I have only had my Dremel a few months but I have an idea that I won't have the problem many of you are experiencing. My wrists and hands hardly ever make anything more than momentary contact with the table top. I'm sure we all have different styles but I have an idea that the people that haven't had the problem also don't rest their hands or wrists on the table. I was thinking about that while sawing this afternoon. The times when there is no wood to place my appendages on, I keep my wrists suspended a little. I assume that the humidity coupled with the perspiration or oils in the skin, are what's doing it. Just my thought. You're welcome to take it with a grain of salt, of course.

                          Making sawdust with a Dremel 1680.


                          • #14
                            Originally posted by Minnesota scroller
                            You're welcome to take it with a grain of salt, of course.
                            I think you might be right in more ways than one!! I know cars rust out faster here in Michigan because of the salt used on the roads during the winter. Sweat has salt in it...... And I find I do not lay my arms, wrists on the table top much if at all.





                            • #15
                              It's environmental

                              The problem doesn't lie with resting the wrists and hands or not.

                              It depends on the environment.

                              I experience rust on my table saw, pressdrill, bandsaw and DW788. And the DeWalt is the least expensive of these items.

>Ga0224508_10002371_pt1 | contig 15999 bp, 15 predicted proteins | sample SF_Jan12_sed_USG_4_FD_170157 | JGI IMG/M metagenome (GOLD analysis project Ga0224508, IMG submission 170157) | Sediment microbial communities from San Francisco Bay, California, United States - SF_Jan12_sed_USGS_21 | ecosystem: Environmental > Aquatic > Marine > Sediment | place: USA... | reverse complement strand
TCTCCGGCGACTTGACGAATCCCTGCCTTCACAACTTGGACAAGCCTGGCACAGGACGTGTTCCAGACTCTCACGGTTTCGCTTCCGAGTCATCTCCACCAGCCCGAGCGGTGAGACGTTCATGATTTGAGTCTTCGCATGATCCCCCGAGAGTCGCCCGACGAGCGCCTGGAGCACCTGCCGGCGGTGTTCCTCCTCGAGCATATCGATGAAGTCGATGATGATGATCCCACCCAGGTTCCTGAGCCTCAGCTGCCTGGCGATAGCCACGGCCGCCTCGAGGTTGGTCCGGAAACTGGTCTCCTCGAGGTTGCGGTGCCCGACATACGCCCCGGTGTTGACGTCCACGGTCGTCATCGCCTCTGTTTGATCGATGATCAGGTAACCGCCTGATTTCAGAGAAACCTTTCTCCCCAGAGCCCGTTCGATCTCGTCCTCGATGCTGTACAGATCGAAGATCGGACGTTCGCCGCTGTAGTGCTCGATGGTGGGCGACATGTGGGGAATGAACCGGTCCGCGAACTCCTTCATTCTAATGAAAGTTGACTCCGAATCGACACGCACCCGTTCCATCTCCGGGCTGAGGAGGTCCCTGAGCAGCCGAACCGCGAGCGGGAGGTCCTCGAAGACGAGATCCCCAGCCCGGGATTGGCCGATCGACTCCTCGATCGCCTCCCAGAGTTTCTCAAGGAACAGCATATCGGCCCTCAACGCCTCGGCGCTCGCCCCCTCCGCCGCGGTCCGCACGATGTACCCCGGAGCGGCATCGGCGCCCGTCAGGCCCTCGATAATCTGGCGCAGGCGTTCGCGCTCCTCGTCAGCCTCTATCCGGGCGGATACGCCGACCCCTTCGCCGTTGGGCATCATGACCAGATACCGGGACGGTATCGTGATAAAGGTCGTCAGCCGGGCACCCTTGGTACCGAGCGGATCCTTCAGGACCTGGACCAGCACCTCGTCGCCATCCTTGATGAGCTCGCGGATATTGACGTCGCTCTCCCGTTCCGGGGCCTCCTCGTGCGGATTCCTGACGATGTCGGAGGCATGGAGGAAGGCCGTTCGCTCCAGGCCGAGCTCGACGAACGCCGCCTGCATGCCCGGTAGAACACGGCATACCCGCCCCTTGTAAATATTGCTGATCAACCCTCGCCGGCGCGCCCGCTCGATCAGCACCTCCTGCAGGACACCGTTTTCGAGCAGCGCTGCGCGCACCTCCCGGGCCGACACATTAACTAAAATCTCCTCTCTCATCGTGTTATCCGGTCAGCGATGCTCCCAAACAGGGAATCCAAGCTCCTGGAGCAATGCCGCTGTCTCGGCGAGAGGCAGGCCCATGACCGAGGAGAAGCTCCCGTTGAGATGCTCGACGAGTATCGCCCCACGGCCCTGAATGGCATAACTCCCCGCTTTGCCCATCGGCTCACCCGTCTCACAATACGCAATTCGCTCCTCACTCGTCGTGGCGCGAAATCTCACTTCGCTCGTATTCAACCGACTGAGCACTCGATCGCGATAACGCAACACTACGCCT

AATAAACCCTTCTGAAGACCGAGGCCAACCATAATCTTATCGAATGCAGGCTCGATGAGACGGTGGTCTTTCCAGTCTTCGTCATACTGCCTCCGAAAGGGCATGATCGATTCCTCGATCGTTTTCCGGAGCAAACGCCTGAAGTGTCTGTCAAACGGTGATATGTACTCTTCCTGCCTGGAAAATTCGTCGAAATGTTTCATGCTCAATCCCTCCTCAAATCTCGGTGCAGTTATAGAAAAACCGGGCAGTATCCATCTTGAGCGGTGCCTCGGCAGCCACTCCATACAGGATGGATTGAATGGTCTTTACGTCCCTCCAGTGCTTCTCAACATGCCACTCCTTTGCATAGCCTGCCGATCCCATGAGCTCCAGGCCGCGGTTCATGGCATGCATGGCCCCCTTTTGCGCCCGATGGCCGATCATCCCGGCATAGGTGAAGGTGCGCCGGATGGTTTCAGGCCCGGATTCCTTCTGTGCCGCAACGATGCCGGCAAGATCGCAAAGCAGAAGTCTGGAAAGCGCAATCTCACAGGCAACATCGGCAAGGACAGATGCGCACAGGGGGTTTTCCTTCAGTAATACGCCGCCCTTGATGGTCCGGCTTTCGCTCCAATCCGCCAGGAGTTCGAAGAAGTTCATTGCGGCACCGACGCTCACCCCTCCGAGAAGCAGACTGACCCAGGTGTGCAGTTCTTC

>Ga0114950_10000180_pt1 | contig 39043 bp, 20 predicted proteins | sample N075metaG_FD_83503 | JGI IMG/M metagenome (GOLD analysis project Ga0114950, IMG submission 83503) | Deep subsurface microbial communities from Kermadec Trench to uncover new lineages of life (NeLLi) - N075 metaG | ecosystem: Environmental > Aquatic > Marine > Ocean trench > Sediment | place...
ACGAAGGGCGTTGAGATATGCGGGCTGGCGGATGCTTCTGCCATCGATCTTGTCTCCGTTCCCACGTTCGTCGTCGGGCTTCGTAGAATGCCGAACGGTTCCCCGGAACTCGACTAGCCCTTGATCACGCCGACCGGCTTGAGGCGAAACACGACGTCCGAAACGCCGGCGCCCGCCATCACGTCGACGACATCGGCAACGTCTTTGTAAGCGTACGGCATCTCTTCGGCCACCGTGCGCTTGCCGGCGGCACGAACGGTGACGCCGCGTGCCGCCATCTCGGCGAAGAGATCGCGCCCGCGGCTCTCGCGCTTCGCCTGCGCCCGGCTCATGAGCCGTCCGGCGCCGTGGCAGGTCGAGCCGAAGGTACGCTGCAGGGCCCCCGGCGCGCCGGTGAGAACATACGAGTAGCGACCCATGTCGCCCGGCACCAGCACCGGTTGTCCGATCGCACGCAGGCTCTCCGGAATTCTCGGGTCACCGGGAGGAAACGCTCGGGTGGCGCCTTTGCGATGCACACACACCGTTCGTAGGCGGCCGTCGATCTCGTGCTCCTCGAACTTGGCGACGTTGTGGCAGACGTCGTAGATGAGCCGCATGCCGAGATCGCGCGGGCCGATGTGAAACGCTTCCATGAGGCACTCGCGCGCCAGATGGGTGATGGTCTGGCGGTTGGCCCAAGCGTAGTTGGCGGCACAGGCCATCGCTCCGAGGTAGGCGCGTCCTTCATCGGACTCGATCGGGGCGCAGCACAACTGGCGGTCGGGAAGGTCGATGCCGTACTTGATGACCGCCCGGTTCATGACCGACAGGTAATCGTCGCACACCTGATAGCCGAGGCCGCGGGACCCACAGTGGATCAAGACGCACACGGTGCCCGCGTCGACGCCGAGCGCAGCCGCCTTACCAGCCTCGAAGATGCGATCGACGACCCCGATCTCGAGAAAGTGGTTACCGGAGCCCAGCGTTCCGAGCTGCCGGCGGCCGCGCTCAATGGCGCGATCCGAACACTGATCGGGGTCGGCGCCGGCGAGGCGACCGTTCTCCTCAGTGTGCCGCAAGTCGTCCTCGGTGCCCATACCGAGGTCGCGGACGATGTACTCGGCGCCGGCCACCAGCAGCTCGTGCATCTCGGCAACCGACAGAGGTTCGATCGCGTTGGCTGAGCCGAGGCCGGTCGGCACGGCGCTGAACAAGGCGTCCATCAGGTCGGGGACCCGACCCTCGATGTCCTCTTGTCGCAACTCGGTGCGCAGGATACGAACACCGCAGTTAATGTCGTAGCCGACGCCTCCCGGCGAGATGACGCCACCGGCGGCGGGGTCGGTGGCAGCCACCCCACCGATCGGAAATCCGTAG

I also have rust on my engineer squares and other hand tools.

                              I have to do maintenance on all of them, and I also need to get a de-humidifier for the shop.

                              So Metal and moisture in the air = rust, it's as simple as that.

                              Oh, and by the way, the reason some experience rust where they rest their paws is known as sweat (yea, yea, I know : girls don't sweat) and if you don't want to believe it's sweat then tell yourself that the skin is trapping more moisture in that area causing it to rust faster.

                              You'll experience the same problem if you leave items lying on top of the table that could trap moisture.

                              So... What has been said about sanding, cleaning and waxing as well as using protective products that contain no silicone (very important) such as T9 or TopCoat is very good advice.

                              And preventive maintenance helps. Don't wait till your table is pitted by rust to take care of it, and you'll have tools that will last a long time.

                              DW788. -Have fun in the shop or it isn't a hobby anymore.

                              NOTE: No trees were killed in the sending of this message, but a large number of electrons were terribly inconvenienced.